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Butler’s Pond staged for $1.4 million dredging project; work to start this month

Butler's Pond off Merrymount Road in Quincy is almost ready to be dredged of silt and weeds. Wednesday, Sept. 29, 2021. Greg Derr/The Patriot Ledger

Posted on October 11, 2021

QUINCY – An extensive dredging project at Butler’s Pond is set to start in as little as two weeks now that turtles have been safety relocated and equipment brought in from around the country.

Contractors have started staging the area, setting up equipment and pulling boats and other things from the water.

Julie Sullivan, Quincy’s environmental scientist, said workers are waiting for a dredging pump to be shipped in from California before the work can begin. That is expected to arrive by the end of the month and will start to pull built-up sediment from bottom of the pond.

City councilors approved spending $1.4 million to dredge 3,900 cubic yards of sediment from Butler’s Pond near the Dorothy Quincy Homestead almost six months ago. The project is expected to wrap up in January.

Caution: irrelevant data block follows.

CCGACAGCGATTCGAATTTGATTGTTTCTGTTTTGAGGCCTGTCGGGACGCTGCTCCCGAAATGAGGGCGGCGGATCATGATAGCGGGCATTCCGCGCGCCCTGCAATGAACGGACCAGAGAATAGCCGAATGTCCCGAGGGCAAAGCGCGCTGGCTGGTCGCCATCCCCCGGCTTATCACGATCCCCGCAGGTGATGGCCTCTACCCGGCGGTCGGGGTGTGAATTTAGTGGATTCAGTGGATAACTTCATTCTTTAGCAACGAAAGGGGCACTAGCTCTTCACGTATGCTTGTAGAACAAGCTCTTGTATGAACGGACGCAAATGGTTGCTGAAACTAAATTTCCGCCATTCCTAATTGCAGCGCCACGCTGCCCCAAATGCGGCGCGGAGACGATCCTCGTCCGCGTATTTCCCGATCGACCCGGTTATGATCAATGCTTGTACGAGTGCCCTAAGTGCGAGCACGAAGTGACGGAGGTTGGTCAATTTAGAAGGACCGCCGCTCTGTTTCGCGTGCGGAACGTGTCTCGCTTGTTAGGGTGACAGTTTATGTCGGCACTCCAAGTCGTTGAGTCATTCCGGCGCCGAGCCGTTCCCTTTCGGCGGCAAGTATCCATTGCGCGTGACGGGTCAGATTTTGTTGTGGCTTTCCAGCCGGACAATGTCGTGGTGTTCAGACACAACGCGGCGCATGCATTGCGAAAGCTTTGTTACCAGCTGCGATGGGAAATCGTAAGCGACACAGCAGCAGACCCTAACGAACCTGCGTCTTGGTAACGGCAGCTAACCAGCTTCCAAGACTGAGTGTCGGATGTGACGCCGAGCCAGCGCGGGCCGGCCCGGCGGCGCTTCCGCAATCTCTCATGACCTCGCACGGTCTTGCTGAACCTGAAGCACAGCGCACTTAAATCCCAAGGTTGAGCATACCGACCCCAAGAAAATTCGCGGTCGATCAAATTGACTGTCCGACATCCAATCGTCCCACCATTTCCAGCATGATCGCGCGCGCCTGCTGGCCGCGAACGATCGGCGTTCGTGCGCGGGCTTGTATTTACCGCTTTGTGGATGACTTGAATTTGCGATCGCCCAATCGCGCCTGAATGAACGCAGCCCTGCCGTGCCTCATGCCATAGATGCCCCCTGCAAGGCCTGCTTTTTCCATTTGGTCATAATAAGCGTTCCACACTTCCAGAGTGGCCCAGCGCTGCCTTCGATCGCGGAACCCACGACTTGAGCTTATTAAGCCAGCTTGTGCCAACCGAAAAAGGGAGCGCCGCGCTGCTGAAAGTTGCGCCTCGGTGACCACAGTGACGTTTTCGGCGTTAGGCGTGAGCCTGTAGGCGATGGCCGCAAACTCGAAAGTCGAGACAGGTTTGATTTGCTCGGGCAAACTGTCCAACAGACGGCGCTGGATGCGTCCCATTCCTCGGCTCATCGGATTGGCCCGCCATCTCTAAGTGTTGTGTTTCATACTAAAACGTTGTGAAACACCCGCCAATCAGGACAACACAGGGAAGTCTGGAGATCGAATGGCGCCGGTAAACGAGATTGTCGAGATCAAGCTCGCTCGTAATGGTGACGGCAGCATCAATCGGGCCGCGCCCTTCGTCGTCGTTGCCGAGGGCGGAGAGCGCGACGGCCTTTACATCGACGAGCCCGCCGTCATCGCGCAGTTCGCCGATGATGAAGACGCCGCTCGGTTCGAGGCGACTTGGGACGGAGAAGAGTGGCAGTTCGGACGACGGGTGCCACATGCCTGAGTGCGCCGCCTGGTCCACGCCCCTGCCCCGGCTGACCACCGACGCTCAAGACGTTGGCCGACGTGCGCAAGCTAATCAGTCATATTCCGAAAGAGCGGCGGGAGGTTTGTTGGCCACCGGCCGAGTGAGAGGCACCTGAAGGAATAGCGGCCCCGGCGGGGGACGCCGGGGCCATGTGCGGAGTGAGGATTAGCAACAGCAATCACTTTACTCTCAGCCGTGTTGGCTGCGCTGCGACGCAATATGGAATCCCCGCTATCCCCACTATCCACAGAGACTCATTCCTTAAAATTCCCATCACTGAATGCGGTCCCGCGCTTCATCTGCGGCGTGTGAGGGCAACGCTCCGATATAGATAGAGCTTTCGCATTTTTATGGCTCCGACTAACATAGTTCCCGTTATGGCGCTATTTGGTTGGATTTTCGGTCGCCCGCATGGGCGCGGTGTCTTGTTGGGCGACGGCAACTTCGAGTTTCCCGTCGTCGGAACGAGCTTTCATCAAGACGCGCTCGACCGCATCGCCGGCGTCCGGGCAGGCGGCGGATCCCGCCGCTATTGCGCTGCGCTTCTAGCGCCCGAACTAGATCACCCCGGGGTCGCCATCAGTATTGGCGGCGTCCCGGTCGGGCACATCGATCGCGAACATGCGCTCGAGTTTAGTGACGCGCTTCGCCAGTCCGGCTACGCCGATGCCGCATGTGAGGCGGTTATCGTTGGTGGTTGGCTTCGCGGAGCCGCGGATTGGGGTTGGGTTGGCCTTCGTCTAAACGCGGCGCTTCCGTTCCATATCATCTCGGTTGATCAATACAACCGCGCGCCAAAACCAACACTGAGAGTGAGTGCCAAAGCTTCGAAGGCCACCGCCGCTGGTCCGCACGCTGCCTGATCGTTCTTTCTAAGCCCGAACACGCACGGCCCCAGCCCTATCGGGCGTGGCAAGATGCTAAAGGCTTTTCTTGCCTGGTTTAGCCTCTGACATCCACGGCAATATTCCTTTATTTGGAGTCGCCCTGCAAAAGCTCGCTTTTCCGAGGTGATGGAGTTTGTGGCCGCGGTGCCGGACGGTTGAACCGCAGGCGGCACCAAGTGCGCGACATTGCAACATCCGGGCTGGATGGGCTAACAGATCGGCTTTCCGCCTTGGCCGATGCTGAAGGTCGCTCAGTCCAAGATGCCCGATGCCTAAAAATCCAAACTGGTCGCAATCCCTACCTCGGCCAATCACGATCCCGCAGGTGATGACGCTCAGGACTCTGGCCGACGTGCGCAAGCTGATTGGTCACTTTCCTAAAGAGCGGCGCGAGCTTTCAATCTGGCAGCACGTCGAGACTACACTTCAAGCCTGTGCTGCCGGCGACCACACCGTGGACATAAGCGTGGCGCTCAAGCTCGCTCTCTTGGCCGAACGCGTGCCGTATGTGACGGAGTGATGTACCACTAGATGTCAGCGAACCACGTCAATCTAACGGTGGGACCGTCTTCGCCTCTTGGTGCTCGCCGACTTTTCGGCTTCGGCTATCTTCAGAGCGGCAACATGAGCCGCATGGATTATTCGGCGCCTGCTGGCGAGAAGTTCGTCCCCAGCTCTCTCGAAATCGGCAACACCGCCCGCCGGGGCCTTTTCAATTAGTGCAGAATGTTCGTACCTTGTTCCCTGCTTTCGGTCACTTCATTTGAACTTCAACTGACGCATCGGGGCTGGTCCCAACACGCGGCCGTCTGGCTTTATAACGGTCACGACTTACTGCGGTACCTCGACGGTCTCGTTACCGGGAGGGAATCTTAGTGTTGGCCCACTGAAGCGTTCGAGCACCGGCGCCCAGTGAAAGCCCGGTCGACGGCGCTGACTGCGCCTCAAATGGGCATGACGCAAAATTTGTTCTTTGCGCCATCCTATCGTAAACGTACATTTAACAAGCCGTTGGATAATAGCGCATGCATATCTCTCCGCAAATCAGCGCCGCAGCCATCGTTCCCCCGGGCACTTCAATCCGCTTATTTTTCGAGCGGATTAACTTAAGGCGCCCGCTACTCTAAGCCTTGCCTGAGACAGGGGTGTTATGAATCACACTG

The pond serves as a stormwater catch for dozens of surrounding acres, from as far away as Mount Wollaston Cemetery up to Hancock Street.

Sullivan told councilors this spring that sediment at the bottom of the pond has become so thick it interferes with plant life and harms the ecosystem. The pond is in an “advanced state” of eutrophication, she said, which means excessive richness of nutrients in the pond has led to dense growth of plant life and the death of animals from a lack of oxygen.

Boats have been removed from Butler's Pond in Quincy to make way for a dredging project.

The dredging will return the pond to its original depth, stopping invasive weed growth.

Before the project could begin, snapping and painted turtles had to be removed from their natural habitat and temporarily relocated to the New England Wildlife Center in Weymouth. The turtles arrived in August, and are under the veterinary care of Greg Mertz, the director of medical and educational programs at the New England Wildlife Center. They will stay in Weymouth for several months.


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